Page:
Catholic writer, filmmaker and Marquette alum Paul Wilkes spoke Friday at Boswell Book Co., 2559 N. Downer Ave., about his latest book, “The Art of Confession: Renewing Yourself Through the Practice of Honesty.”
Wilkes takes a nontraditional approach to confession, believing it is a daily ritual of self-examination that allows a person’s mind and soul to feel unburdened and at peace in order to live a prosperous life.
Wilkes graduated from Marquette University in 1960 after working various jobs to pay his way through school. He graduated with an undergraduate degree in journalism and was accepted to Columbia University’s Graduate School of Journalism, despite his grades.
“Marquette told me not to even apply with a 2.24 out of 4.0 GPA, but look who accepted me regardless,” Wilkes said.
Wilkes is also the executive director of Homes of Hope in India, a non-profit organization that works in 32 orphanages, social centers, schools and junior colleges in South India to help provide education for disadvantaged children and assist rescue shelters and orphanages.
How many jobs did you have while at Marquette?
I probably had 15 different jobs. Everything from bartender to orderly in a hospital, to factory worker, to working in a grocery store, I did everything.
Can you explain a little about how you got to where you are today? Did faith play a role?
Well, yeah, the thing of it is that I think for any journalist you have to have five percent talent and 95 percent tenacity. I only have 5 percent talent, but I do have 95 percent tenacity. I am just very tenacious. ‘No’ is not an acceptable answer to me, I don’t hear ‘no’ and so I never took ‘no’ for an answer. I mean, most of my first pieces were rejected early on. I’m told ‘no’ all the time, but I just have the desire.
What piece of work are you most proud of?
Well, my two sons of course. But I think as a journalist I did a profile for the New Yorker and then it became a book called “In Mysterious Ways.” It’s a profile of the life of a parish priest who is dying of cancer, and it won the Christopher Award. (An award that acknowledges a writers persistence in observing the human spirit and values.)
Can you give a brief synopsis of “The Art of Confession?”
Well, I think “The Art of Confession” is a book about personal honesty and how to achieve it. In a time in America where there are so many things calling out to us, and it is confusing to live a life, it’s a book that says, be quiet, go into yourself, find out who you are, improve the things that need to be improved and continue to do the things that you do well.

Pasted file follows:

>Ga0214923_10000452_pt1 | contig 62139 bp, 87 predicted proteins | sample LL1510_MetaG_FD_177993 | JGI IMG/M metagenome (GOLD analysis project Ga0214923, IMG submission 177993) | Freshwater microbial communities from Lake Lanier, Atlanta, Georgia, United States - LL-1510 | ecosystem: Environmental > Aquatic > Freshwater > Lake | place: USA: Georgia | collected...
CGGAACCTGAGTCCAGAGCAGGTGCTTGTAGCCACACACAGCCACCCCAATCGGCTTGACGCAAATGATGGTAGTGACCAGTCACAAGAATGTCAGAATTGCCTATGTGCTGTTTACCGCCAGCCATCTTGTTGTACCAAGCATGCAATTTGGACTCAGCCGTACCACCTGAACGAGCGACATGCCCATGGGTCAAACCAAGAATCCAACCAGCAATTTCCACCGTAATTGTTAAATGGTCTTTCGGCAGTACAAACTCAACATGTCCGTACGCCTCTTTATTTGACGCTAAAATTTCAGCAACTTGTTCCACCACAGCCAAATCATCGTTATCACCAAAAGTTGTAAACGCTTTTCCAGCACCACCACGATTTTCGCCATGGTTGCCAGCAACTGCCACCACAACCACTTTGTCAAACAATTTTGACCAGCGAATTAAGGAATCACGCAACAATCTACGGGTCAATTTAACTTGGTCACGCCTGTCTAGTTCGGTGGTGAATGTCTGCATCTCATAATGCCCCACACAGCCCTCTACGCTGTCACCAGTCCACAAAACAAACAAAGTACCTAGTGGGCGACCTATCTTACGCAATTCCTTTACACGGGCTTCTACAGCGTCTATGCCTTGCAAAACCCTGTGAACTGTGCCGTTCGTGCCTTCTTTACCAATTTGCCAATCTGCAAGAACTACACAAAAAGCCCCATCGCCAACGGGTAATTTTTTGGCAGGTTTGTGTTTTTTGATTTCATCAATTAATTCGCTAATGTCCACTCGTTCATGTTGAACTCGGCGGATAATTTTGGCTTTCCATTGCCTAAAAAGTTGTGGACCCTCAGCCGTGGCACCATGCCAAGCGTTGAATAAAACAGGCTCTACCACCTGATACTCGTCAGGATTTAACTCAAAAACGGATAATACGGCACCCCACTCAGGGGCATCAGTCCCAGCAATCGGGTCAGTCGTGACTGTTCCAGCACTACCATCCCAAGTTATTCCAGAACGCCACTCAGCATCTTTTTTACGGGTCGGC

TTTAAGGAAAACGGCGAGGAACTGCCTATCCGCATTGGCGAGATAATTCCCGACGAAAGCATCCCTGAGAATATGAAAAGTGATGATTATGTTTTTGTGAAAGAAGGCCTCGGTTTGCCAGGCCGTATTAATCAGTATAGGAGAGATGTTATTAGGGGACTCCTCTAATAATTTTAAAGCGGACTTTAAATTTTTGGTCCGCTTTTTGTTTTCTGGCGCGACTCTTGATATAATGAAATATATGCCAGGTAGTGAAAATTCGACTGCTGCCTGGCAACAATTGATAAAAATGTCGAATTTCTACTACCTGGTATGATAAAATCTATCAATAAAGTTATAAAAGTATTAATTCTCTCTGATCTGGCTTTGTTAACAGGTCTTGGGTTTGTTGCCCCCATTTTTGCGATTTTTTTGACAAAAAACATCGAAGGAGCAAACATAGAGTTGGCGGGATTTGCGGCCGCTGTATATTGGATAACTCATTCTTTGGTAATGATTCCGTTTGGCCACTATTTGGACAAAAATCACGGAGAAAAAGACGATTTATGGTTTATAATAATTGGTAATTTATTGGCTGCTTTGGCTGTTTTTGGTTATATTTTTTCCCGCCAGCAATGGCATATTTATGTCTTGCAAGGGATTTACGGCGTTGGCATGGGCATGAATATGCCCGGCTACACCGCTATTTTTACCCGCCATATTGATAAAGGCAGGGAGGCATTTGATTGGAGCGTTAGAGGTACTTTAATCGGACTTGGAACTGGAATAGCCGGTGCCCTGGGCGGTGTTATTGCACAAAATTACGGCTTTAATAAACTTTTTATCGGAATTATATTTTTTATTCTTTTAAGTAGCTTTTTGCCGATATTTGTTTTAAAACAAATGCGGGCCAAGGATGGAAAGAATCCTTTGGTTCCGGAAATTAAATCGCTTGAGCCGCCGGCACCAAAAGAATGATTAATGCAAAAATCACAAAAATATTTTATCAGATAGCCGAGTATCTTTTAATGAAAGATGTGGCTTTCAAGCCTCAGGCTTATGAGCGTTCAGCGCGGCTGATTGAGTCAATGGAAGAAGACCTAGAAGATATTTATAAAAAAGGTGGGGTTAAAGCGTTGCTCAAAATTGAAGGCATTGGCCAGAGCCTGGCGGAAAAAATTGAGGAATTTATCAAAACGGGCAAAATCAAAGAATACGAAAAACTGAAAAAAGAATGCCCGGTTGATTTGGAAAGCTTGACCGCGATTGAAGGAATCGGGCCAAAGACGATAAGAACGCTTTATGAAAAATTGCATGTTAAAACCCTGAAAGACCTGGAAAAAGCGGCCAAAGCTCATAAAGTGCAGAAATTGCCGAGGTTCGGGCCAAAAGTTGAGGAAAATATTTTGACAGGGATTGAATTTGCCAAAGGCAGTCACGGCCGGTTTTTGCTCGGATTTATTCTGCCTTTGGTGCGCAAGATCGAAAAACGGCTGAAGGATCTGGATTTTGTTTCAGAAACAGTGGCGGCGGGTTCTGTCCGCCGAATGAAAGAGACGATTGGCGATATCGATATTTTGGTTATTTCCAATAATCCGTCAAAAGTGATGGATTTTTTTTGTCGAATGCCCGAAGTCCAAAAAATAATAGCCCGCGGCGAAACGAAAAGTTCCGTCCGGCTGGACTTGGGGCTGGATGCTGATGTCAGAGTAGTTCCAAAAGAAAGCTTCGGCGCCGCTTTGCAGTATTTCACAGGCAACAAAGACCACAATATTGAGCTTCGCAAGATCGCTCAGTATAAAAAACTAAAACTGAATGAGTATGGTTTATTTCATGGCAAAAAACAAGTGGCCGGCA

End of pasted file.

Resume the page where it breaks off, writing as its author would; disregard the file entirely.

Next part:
What is the role of confession in your life?
The role of confession in my life is like a steering wheel for me. I need to keep on adjusting and so I need to keep on making adjustments so I can stay on a good path. Confession helps me do that.
When did you start practicing this system?
I think I have been practicing it on and off for a good part of my life. But really really this kind of thing — 10, 15 years as I got older and stupider.
Do you have any advice for college students?
I think just, at some point in the day, draw into yourself. Take that one moment, or three minutes and say, who am I? How am I doing today? What have I done that I’m proud of? What have I done that I’m not proud of? Always take that short time. But it’s not so much hustle and bustle, it’s a lot of crap. We all waste time on a lot of crap, so get rid of the crap.
What do you get most out of your project in India?
The realization that unless the people that work with me did what we do, their lives would be much harder. There would be girls on the street that would be raped, abused, killed, and we are saving lives. It’s not me, you know, I’m just the guy that’s helping out with this thing, but we are saving lives.
Can you explain how you came to meet the Dalai Lama?
I was doing a documentary on Thomas Merton, which you should see sometime if you can, called “Merton: A Film Biography”, it’s probably in your library at Marquette, Netflix has it. Really it’s one hour about Thomas Merton and I wanted to interview only people who knew Thomas Merton and right before he died he went to see the Dali Lama. So, I wanted to interview the Dali Lama about this. So I called up his office in New York, made the arrangements, went to India and interviewed him. Easy as that. You can do the same thing.